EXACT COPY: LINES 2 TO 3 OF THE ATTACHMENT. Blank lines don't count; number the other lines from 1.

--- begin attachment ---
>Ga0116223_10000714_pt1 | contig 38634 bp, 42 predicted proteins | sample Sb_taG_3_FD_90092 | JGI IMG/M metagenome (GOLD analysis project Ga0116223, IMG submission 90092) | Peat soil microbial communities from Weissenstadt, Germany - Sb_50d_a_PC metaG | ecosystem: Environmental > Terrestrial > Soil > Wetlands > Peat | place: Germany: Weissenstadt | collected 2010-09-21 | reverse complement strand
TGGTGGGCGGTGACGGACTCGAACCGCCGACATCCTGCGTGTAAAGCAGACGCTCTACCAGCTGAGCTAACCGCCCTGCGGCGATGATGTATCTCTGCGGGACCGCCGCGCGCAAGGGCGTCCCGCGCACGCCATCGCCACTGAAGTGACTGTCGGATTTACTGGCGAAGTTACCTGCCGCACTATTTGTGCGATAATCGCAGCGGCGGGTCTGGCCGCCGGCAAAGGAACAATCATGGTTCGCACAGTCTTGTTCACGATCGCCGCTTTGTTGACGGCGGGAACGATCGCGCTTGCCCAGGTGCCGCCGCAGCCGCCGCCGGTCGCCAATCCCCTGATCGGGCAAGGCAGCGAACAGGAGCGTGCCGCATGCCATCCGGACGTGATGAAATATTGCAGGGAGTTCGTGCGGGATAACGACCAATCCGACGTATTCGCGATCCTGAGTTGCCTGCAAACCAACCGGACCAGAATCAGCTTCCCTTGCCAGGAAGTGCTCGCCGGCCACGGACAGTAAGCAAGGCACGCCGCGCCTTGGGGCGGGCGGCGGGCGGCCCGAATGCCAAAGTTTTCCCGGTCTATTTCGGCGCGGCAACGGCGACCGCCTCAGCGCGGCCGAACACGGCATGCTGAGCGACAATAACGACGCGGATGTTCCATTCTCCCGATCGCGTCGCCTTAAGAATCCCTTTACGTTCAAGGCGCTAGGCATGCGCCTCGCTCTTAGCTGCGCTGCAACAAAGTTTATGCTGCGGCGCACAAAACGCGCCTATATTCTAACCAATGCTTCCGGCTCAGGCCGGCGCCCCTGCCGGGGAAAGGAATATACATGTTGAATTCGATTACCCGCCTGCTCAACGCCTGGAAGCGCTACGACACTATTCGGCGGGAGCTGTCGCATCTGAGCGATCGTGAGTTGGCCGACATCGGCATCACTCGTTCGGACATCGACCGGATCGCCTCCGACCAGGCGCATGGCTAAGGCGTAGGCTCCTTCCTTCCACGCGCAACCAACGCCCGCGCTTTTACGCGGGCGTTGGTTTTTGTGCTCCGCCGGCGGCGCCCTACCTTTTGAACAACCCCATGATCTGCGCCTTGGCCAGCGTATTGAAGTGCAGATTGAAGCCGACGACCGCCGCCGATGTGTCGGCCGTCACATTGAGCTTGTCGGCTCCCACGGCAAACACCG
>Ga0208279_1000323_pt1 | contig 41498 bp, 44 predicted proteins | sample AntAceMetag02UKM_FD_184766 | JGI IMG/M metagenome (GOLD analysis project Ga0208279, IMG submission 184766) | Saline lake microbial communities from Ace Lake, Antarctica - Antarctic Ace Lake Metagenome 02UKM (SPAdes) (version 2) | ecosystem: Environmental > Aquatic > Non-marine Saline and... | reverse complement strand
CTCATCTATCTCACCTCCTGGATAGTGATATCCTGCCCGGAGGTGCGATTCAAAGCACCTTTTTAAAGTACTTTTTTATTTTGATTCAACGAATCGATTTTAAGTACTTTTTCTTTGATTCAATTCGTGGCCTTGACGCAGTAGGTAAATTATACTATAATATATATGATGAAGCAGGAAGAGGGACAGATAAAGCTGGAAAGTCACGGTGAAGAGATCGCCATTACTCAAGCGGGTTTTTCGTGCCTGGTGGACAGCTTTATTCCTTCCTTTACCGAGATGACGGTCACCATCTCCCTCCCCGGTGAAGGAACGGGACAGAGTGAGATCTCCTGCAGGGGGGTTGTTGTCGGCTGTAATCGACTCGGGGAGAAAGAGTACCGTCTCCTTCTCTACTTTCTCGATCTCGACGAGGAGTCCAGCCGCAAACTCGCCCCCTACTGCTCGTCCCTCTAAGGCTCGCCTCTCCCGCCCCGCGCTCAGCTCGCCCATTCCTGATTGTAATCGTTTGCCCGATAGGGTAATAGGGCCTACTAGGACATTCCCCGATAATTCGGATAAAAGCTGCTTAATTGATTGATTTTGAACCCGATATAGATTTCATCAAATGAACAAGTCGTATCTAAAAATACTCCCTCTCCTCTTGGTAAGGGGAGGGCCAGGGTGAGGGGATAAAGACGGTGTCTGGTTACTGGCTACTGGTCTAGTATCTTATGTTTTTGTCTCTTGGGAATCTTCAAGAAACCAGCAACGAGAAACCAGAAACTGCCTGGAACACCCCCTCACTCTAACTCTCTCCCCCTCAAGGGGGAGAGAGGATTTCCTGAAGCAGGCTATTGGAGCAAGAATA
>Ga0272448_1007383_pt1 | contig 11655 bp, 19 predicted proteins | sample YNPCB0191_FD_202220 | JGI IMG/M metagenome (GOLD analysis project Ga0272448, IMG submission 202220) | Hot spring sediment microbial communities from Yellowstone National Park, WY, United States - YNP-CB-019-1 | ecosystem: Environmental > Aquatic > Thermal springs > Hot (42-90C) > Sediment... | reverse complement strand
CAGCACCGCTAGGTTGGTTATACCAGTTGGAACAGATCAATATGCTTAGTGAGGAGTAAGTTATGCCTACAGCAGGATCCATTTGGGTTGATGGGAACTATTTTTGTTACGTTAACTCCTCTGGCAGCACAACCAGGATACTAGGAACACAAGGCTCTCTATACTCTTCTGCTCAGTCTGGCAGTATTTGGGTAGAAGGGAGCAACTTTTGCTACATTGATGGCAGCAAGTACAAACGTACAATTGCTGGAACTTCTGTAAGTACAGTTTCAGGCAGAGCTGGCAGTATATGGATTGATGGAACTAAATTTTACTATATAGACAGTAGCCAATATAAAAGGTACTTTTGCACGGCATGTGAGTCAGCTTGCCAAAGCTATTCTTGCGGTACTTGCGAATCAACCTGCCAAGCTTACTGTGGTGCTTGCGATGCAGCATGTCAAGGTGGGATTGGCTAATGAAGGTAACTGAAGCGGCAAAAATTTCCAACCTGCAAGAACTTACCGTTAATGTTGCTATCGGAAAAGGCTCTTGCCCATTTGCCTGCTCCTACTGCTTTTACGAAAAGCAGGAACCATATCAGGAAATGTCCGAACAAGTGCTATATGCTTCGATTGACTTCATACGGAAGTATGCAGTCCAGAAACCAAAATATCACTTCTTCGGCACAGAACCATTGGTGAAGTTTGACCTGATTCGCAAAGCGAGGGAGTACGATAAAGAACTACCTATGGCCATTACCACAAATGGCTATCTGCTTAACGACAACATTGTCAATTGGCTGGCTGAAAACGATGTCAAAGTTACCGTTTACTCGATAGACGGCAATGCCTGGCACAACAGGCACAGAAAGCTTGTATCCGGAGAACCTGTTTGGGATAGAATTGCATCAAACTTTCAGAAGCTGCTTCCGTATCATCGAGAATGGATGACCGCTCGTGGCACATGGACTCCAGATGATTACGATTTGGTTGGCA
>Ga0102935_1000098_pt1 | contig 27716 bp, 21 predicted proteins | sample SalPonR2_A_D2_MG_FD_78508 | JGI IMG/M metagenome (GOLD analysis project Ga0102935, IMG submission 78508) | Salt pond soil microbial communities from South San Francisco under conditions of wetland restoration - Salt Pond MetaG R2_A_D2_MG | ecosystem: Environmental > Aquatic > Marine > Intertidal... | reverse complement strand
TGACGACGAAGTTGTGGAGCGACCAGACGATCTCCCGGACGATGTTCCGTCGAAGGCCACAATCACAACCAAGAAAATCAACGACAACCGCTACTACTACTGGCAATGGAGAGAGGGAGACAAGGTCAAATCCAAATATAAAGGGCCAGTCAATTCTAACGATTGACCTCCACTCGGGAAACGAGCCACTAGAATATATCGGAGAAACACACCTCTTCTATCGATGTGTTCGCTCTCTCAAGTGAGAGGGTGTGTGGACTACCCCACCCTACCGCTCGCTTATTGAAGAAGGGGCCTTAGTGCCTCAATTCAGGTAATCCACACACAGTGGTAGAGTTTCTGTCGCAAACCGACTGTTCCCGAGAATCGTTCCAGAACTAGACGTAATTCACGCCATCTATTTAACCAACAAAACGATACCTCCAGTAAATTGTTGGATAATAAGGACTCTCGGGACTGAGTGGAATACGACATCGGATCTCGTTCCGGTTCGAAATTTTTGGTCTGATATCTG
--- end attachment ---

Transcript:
TGGTGGGCGGTGACGGACTCGAACCGCCGACATCCTGCGTGTAAAGCAGACGCTCTACCAGCTGAGCTAACCGCCCTGCGGCGATGATGTATCTCTGCGGGACCGCCGCGCGCAAGGGCGTCCCGCGCACGCCATCGCCACTGAAGTGACTGTCGGATTTACTGGCGAAGTTACCTGCCGCACTATTTGTGCGATAATCGCAGCGGCGGGTCTGGCCGCCGGCAAAGGAACAATCATGGTTCGCACAGTCTTGTTCACGATCGCCGCTTTGTTGACGGCGGGAACGATCGCGCTTGCCCAGGTGCCGCCGCAGCCGCCGCCGGTCGCCAATCCCCTGATCGGGCAAGGCAGCGAACAGGAGCGTGCCGCATGCCATCCGGACGTGATGAAATATTGCAGGGAGTTCGTGCGGGATAACGACCAATCCGACGTATTCGCGATCCTGAGTTGCCTGCAAACCAACCGGACCAGAATCAGCTTCCCTTGCCAGGAAGTGCTCGCCGGCCACGGACAGTAAGCAAGGCACGCCGCGCCTTGGGGCGGGCGGCGGGCGGCCCGAATGCCAAAGTTTTCCCGGTCTATTTCGGCGCGGCAACGGCGACCGCCTCAGCGCGGCCGAACACGGCATGCTGAGCGACAATAACGACGCGGATGTTCCATTCTCCCGATCGCGTCGCCTTAAGAATCCCTTTACGTTCAAGGCGCTAGGCATGCGCCTCGCTCTTAGCTGCGCTGCAACAAAGTTTATGCTGCGGCGCACAAAACGCGCCTATATTCTAACCAATGCTTCCGGCTCAGGCCGGCGCCCCTGCCGGGGAAAGGAATATACATGTTGAATTCGATTACCCGCCTGCTCAACGCCTGGAAGCGCTACGACACTATTCGGCGGGAGCTGTCGCATCTGAGCGATCGTGAGTTGGCCGACATCGGCATCACTCGTTCGGACATCGACCGGATCGCCTCCGACCAGGCGCATGGCTAAGGCGTAGGCTCCTTCCTTCCACGCGCAACCAACGCCCGCGCTTTTACGCGGGCGTTGGTTTTTGTGCTCCGCCGGCGGCGCCCTACCTTTTGAACAACCCCATGATCTGCGCCTTGGCCAGCGTATTGAAGTGCAGATTGAAGCCGACGACCGCCGCCGATGTGTCGGCCGTCACATTGAGCTTGTCGGCTCCCACGGCAAACACCG
>Ga0208279_1000323_pt1 | contig 41498 bp, 44 predicted proteins | sample AntAceMetag02UKM_FD_184766 | JGI IMG/M metagenome (GOLD analysis project Ga0208279, IMG submission 184766) | Saline lake microbial communities from Ace Lake, Antarctica - Antarctic Ace Lake Metagenome 02UKM (SPAdes) (version 2) | ecosystem: Environmental > Aquatic > Non-marine Saline and... | reverse complement strand